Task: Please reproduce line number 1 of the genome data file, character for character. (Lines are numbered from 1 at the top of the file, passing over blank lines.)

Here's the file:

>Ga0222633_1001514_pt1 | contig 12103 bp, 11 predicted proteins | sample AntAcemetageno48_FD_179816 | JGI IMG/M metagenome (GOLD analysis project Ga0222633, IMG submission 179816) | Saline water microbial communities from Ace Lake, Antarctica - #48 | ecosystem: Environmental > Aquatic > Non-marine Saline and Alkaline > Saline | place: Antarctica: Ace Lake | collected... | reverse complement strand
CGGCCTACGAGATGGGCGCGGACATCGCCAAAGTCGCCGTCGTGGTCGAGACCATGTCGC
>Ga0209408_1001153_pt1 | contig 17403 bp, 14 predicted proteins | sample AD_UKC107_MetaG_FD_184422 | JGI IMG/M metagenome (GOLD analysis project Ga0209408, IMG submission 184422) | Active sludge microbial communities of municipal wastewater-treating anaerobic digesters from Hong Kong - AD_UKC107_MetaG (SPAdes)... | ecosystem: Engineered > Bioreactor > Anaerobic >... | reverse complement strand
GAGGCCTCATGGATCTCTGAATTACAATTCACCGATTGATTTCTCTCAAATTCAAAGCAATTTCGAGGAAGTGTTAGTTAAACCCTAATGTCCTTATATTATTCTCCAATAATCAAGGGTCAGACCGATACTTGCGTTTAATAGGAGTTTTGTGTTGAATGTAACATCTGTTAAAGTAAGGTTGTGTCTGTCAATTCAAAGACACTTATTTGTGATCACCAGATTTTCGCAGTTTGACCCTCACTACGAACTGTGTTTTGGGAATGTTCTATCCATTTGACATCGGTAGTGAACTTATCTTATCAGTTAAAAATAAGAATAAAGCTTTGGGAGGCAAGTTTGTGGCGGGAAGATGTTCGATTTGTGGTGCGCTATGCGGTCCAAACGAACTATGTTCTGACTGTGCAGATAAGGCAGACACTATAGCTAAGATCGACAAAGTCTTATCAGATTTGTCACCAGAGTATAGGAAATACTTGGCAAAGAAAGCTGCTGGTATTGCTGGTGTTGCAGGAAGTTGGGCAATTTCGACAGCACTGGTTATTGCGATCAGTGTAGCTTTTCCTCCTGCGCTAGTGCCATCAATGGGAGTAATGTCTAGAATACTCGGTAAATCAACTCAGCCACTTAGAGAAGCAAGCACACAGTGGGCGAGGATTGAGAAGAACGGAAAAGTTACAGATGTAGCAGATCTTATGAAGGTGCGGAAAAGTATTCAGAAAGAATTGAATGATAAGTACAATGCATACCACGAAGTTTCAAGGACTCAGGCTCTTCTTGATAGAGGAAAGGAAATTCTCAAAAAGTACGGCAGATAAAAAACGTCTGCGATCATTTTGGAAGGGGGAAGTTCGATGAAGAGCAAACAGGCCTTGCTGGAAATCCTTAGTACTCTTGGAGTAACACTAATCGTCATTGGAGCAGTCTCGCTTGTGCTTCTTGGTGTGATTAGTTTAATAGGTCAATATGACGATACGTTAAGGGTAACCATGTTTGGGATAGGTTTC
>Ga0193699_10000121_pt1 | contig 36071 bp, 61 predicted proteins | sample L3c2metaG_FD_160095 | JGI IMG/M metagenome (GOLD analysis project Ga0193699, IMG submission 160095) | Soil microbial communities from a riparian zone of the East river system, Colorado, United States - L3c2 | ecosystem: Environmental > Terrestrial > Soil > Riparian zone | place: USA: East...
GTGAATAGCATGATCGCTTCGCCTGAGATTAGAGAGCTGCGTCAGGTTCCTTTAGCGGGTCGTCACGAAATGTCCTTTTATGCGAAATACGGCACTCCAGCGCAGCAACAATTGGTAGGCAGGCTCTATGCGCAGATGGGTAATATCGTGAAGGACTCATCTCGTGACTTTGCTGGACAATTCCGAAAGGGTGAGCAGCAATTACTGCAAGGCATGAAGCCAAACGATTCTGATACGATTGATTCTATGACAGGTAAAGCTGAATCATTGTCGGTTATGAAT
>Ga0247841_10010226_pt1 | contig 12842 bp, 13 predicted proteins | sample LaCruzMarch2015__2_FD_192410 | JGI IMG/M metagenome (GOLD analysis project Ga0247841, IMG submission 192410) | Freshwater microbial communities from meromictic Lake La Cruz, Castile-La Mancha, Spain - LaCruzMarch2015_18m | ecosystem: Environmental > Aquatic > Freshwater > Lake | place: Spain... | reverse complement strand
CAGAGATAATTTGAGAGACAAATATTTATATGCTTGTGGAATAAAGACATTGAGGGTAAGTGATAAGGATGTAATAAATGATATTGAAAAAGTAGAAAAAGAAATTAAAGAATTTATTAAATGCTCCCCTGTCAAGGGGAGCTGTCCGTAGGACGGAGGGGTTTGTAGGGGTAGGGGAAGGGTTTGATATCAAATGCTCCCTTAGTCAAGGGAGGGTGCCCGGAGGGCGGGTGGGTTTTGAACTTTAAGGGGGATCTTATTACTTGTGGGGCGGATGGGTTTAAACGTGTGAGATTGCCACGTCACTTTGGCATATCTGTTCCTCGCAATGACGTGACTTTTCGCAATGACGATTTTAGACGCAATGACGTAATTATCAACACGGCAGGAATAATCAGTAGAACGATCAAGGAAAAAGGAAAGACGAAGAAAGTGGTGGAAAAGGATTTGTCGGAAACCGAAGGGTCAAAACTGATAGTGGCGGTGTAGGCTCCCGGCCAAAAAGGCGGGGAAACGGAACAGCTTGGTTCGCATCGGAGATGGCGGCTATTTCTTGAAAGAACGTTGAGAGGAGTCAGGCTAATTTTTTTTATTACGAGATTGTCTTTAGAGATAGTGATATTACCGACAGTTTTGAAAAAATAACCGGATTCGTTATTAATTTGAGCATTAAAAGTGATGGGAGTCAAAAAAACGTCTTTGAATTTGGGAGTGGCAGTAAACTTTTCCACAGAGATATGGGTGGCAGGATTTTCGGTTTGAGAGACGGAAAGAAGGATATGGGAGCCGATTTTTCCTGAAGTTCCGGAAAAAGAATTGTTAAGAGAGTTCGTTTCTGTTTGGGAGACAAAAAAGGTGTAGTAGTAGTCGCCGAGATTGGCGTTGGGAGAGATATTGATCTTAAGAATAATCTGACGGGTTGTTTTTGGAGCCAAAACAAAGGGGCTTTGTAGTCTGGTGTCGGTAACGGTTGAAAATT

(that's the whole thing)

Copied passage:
>Ga0222633_1001514_pt1 | contig 12103 bp, 11 predicted proteins | sample AntAcemetageno48_FD_179816 | JGI IMG/M metagenome (GOLD analysis project Ga0222633, IMG submission 179816) | Saline water microbial communities from Ace Lake, Antarctica - #48 | ecosystem: Environmental > Aquatic > Non-marine Saline and Alkaline > Saline | place: Antarctica: Ace Lake | collected... | reverse complement strand